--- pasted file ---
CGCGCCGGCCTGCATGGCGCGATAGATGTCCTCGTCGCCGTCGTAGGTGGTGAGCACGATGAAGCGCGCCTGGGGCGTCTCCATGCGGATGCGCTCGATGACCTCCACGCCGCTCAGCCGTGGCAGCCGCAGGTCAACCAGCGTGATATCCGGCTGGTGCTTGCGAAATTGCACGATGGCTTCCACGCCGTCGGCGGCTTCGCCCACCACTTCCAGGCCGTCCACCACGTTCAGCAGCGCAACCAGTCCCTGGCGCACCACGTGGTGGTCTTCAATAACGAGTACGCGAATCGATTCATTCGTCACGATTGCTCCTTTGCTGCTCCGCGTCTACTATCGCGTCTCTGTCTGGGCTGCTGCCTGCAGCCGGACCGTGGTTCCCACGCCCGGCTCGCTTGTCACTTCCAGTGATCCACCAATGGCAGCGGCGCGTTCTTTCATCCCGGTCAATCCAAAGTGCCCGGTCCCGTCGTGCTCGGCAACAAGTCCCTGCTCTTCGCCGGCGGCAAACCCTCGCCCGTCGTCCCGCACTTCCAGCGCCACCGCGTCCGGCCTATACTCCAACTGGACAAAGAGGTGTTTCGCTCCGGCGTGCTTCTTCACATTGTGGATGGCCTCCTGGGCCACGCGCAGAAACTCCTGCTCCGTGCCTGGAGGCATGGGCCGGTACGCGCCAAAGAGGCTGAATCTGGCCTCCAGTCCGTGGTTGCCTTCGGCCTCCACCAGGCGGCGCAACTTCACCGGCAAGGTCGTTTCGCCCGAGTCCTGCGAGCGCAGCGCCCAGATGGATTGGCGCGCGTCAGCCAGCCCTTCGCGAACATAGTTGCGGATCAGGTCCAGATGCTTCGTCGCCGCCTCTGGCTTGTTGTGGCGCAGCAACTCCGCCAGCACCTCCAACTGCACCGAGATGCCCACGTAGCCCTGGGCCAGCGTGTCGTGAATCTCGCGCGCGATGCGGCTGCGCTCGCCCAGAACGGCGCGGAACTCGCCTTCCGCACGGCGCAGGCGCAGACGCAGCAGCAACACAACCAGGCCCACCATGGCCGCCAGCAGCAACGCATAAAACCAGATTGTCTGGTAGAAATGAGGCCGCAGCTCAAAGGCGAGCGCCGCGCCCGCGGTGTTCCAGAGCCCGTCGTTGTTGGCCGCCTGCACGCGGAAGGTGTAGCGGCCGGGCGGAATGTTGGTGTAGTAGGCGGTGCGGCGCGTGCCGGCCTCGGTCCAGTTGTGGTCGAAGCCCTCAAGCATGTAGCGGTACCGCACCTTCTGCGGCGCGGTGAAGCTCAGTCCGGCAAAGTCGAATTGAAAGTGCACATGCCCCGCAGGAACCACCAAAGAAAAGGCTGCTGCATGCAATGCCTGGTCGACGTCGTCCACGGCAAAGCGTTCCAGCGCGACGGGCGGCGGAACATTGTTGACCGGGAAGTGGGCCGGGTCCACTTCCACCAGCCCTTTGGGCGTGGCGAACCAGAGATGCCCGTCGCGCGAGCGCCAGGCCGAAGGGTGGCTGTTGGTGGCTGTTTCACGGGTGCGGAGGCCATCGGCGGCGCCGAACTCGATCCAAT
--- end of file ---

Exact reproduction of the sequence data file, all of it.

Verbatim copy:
CGCGCCGGCCTGCATGGCGCGATAGATGTCCTCGTCGCCGTCGTAGGTGGTGAGCACGATGAAGCGCGCCTGGGGCGTCTCCATGCGGATGCGCTCGATGACCTCCACGCCGCTCAGCCGTGGCAGCCGCAGGTCAACCAGCGTGATATCCGGCTGGTGCTTGCGAAATTGCACGATGGCTTCCACGCCGTCGGCGGCTTCGCCCACCACTTCCAGGCCGTCCACCACGTTCAGCAGCGCAACCAGTCCCTGGCGCACCACGTGGTGGTCTTCAATAACGAGTACGCGAATCGATTCATTCGTCACGATTGCTCCTTTGCTGCTCCGCGTCTACTATCGCGTCTCTGTCTGGGCTGCTGCCTGCAGCCGGACCGTGGTTCCCACGCCCGGCTCGCTTGTCACTTCCAGTGATCCACCAATGGCAGCGGCGCGTTCTTTCATCCCGGTCAATCCAAAGTGCCCGGTCCCGTCGTGCTCGGCAACAAGTCCCTGCTCTTCGCCGGCGGCAAACCCTCGCCCGTCGTCCCGCACTTCCAGCGCCACCGCGTCCGGCCTATACTCCAACTGGACAAAGAGGTGTTTCGCTCCGGCGTGCTTCTTCACATTGTGGATGGCCTCCTGGGCCACGCGCAGAAACTCCTGCTCCGTGCCTGGAGGCATGGGCCGGTACGCGCCAAAGAGGCTGAATCTGGCCTCCAGTCCGTGGTTGCCTTCGGCCTCCACCAGGCGGCGCAACTTCACCGGCAAGGTCGTTTCGCCCGAGTCCTGCGAGCGCAGCGCCCAGATGGATTGGCGCGCGTCAGCCAGCCCTTCGCGAACATAGTTGCGGATCAGGTCCAGATGCTTCGTCGCCGCCTCTGGCTTGTTGTGGCGCAGCAACTCCGCCAGCACCTCCAACTGCACCGAGATGCCCACGTAGCCCTGGGCCAGCGTGTCGTGAATCTCGCGCGCGATGCGGCTGCGCTCGCCCAGAACGGCGCGGAACTCGCCTTCCGCACGGCGCAGGCGCAGACGCAGCAGCAACACAACCAGGCCCACCATGGCCGCCAGCAGCAACGCATAAAACCAGATTGTCTGGTAGAAATGAGGCCGCAGCTCAAAGGCGAGCGCCGCGCCCGCGGTGTTCCAGAGCCCGTCGTTGTTGGCCGCCTGCACGCGGAAGGTGTAGCGGCCGGGCGGAATGTTGGTGTAGTAGGCGGTGCGGCGCGTGCCGGCCTCGGTCCAGTTGTGGTCGAAGCCCTCAAGCATGTAGCGGTACCGCACCTTCTGCGGCGCGGTGAAGCTCAGTCCGGCAAAGTCGAATTGAAAGTGCACATGCCCCGCAGGAACCACCAAAGAAAAGGCTGCTGCATGCAATGCCTGGTCGACGTCGTCCACGGCAAAGCGTTCCAGCGCGACGGGCGGCGGAACATTGTTGACCGGGAAGTGGGCCGGGTCCACTTCCACCAGCCCTTTGGGCGTGGCGAACCAGAGATGCCCGTCGCGCGAGCGCCAGGCCGAAGGGTGGCTGTTGGTGGCTGTTTCACGGGTGCGGAGGCCATCGGCGGCGCCGAACTCGATCCAAT